Graffiti I recently spied in the men’s room at one of my favorite brunch joints said it all. In gaudy yellow felt on the toilet seat sanitary cover dispenser was the phrase “TAX THE RICH,” in all caps and fat letters. Written right below it, in thin-lined blue ink were much smaller letters that read “And loose (sic) your job.” It wasn’t just the content of the words themselves, but their presentation that truly brought the point home. In the populist message, echoing the sentiment of a large part of society, the letters nearly scream themselves hoarse. While the other message, let’s call it the establishment message, presents itself with the sort of understatement that only smug self-assurance can afford — which of course would have been more convincing except for the glaring spelling error. I’ll leave it to you to make the obligatory comments about lack of funding for education, etc.
Class warfare is an expression you rarely hear from anyone but conservatives who are duty bound to protect the very wealthy at any cost. Mr. Spelling Boo-Boo’s warning about losing ones job if the rich are made to pay higher taxes is one of the greatest weapons conservatives have in maintaining historically low tax rates for upper income earners. This principle was perfectly demonstrated Monday morning during an interview on MSNBC. Rep. John Fleming (R-La.) made the class warfare claim against taxing millionaires and stated how he himself was a businessman with several Subway and UPS store franchises. The host noted that he made $6.3 million gross from his businesses, but he quickly countered that after paying salaries for 500 employees and other expenses that he only brought home $600,000. And from that he needed to invest another $400,000 into his businesses, leaving his family only $200,000 to live on. He also receives a congressional salary of $174,000. When the host tried to get him to see that most folks don’t make anywhere near $200,000 a year, he retorted that “Class warfare never created a job.” Also during the course of the interview, he intimated that if he had to pay higher personal taxes, he would likely have to lay off some folks. Because then he’d likely only take home $195,000 or something like that, and that just won’t do.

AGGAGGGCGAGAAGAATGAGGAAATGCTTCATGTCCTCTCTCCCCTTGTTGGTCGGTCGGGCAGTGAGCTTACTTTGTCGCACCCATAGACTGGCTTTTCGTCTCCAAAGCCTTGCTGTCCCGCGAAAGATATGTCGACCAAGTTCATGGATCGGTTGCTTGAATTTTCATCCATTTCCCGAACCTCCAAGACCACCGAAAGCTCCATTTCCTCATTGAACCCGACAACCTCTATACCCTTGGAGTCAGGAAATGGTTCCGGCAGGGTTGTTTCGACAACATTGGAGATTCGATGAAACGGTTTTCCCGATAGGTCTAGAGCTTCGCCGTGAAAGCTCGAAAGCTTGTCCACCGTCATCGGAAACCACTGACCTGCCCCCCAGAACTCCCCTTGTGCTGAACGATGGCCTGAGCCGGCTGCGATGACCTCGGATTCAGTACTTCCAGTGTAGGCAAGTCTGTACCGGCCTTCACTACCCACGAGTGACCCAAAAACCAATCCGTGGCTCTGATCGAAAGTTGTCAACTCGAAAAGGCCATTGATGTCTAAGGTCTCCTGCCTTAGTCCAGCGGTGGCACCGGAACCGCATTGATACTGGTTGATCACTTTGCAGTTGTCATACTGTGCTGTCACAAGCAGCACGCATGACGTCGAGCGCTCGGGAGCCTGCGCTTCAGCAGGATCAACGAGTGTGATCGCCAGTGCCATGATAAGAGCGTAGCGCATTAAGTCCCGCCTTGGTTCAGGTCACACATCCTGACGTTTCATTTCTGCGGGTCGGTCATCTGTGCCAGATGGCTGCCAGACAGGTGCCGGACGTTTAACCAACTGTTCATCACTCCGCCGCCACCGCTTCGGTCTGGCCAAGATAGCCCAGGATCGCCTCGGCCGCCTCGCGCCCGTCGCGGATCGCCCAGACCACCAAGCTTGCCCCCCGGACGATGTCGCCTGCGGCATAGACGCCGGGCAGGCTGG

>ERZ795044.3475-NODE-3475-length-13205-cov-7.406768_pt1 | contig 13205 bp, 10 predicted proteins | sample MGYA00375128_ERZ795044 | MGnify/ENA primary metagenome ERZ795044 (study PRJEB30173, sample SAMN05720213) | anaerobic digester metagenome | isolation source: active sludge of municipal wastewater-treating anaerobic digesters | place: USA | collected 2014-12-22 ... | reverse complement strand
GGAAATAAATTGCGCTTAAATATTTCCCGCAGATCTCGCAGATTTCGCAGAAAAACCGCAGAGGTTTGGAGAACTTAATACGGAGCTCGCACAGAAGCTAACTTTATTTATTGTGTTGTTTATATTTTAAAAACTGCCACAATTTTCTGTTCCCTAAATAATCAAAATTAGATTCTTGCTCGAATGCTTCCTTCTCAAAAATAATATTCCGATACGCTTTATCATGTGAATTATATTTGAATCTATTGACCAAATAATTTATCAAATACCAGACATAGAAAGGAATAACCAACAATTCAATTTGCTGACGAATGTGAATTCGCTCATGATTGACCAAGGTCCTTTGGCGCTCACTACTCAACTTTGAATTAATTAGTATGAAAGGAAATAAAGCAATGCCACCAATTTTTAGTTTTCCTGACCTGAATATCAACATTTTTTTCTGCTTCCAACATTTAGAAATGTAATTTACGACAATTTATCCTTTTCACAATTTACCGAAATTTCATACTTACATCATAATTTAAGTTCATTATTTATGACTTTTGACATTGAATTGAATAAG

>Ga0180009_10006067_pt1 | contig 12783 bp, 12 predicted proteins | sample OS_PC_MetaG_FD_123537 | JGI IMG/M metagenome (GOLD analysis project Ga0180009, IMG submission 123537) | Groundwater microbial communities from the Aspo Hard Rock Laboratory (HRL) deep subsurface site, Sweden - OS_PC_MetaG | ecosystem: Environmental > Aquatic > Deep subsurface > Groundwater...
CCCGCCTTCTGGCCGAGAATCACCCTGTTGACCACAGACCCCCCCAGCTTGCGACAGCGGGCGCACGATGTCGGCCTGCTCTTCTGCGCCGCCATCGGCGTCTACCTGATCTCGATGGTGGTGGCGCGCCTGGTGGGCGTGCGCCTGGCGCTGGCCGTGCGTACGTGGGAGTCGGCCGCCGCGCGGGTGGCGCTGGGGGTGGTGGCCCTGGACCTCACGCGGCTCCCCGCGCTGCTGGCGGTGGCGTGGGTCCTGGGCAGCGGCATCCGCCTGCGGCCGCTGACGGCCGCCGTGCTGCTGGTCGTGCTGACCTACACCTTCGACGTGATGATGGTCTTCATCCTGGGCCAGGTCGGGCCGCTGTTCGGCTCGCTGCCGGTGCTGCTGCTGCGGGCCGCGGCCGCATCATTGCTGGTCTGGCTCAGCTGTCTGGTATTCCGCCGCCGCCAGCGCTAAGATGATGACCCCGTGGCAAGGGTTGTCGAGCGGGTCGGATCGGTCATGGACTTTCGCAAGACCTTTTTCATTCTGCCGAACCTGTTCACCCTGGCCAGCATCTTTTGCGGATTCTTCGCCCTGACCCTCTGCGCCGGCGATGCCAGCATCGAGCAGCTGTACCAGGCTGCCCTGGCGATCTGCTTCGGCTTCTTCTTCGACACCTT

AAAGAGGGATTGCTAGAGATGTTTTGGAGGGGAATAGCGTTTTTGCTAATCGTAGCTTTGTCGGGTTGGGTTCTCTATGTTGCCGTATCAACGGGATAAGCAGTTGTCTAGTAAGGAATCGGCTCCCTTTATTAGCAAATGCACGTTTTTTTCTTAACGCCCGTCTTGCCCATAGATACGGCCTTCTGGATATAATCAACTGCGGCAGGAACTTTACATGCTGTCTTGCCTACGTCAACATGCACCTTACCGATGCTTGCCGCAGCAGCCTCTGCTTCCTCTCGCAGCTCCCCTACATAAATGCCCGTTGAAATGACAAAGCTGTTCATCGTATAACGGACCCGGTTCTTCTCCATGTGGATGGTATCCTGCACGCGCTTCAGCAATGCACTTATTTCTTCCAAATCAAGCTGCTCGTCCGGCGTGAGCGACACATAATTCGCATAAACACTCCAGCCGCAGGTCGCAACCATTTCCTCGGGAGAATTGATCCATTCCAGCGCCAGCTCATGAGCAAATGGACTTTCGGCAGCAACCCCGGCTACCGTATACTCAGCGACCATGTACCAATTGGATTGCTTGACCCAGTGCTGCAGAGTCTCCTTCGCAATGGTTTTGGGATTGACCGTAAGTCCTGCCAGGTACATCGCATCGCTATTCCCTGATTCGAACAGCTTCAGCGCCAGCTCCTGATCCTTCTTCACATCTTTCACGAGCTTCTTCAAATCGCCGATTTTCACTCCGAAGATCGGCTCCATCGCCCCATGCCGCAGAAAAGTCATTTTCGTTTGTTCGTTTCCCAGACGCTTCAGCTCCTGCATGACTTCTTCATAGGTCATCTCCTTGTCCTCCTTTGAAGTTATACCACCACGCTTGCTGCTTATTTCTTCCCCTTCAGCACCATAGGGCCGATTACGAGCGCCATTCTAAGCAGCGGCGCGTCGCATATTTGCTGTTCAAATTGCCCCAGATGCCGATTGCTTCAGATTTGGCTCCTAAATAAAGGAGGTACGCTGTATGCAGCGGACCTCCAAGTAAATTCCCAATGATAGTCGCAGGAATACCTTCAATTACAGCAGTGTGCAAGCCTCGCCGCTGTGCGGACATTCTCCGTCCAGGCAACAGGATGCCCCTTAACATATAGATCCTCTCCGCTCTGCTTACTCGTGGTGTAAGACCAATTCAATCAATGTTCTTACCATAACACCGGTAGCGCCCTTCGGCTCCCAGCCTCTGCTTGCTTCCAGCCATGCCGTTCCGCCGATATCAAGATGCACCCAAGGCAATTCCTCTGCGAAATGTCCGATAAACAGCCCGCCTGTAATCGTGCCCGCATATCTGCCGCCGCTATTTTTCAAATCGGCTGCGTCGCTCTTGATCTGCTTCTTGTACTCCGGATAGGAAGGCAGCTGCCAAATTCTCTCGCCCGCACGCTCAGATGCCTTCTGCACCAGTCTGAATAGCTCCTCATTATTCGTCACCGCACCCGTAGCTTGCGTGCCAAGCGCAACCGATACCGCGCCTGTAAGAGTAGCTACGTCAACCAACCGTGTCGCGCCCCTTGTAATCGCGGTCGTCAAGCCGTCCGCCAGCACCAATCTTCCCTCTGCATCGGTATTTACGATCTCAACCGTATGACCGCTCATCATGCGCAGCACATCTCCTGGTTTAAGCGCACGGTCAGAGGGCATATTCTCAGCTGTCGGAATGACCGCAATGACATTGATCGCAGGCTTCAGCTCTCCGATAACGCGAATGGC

Mark Zuckerberg gets it. When President Obama appeared at a town hall at Facebook last April he told Mr. Zuckerberg to his face that, under his plan, he would have to pay more in taxes, to which the Facebook founder famously said “I’m cool with that.” Warren Buffett gets it. The President capsulized Mr. Buffett’s declaration that he can afford to pay more in taxes by calling it the Buffett Rule. Once upon a time, during times of stress and strain, it was considered patriotic to pay taxes. My parents lived through the Great Depression. My father fought in the Second World War. They knew sacrifice. Yet in the last decade, when the US declared two wars — both of which are still quite going on, incidentally — President Bush lowered taxes. Families have sacrificed loved ones to the wars while US citizens were encouraged to go shopping.
Years of tax cuts did not lead to a mass creation of jobs during President Bush’s misspent days in office. Subsidizing wildly profitable industries like the oil industry and mega-corporate farms has not created tons more jobs. Trickle down doesn’t happen and has been rounded discredited except in the jaundiced eyes of those protecting the very wealthy — like Mr. Spelling Boo-Boo. Do I believe in making cuts to the budget? Of course. The right cuts, not cuts that will impoverish more citizens or throw those on the edge of disaster into the abyss. But lets not continue to protect the obscene profits of the very rich at the expense of society as a whole. Avarice and greed are not qualities worth protecting. But clean air and water, education, police and fire service, safe roads and bridges, and everything else that makes up a decent, civilized society are.
© 2011, gar. All rights reserved.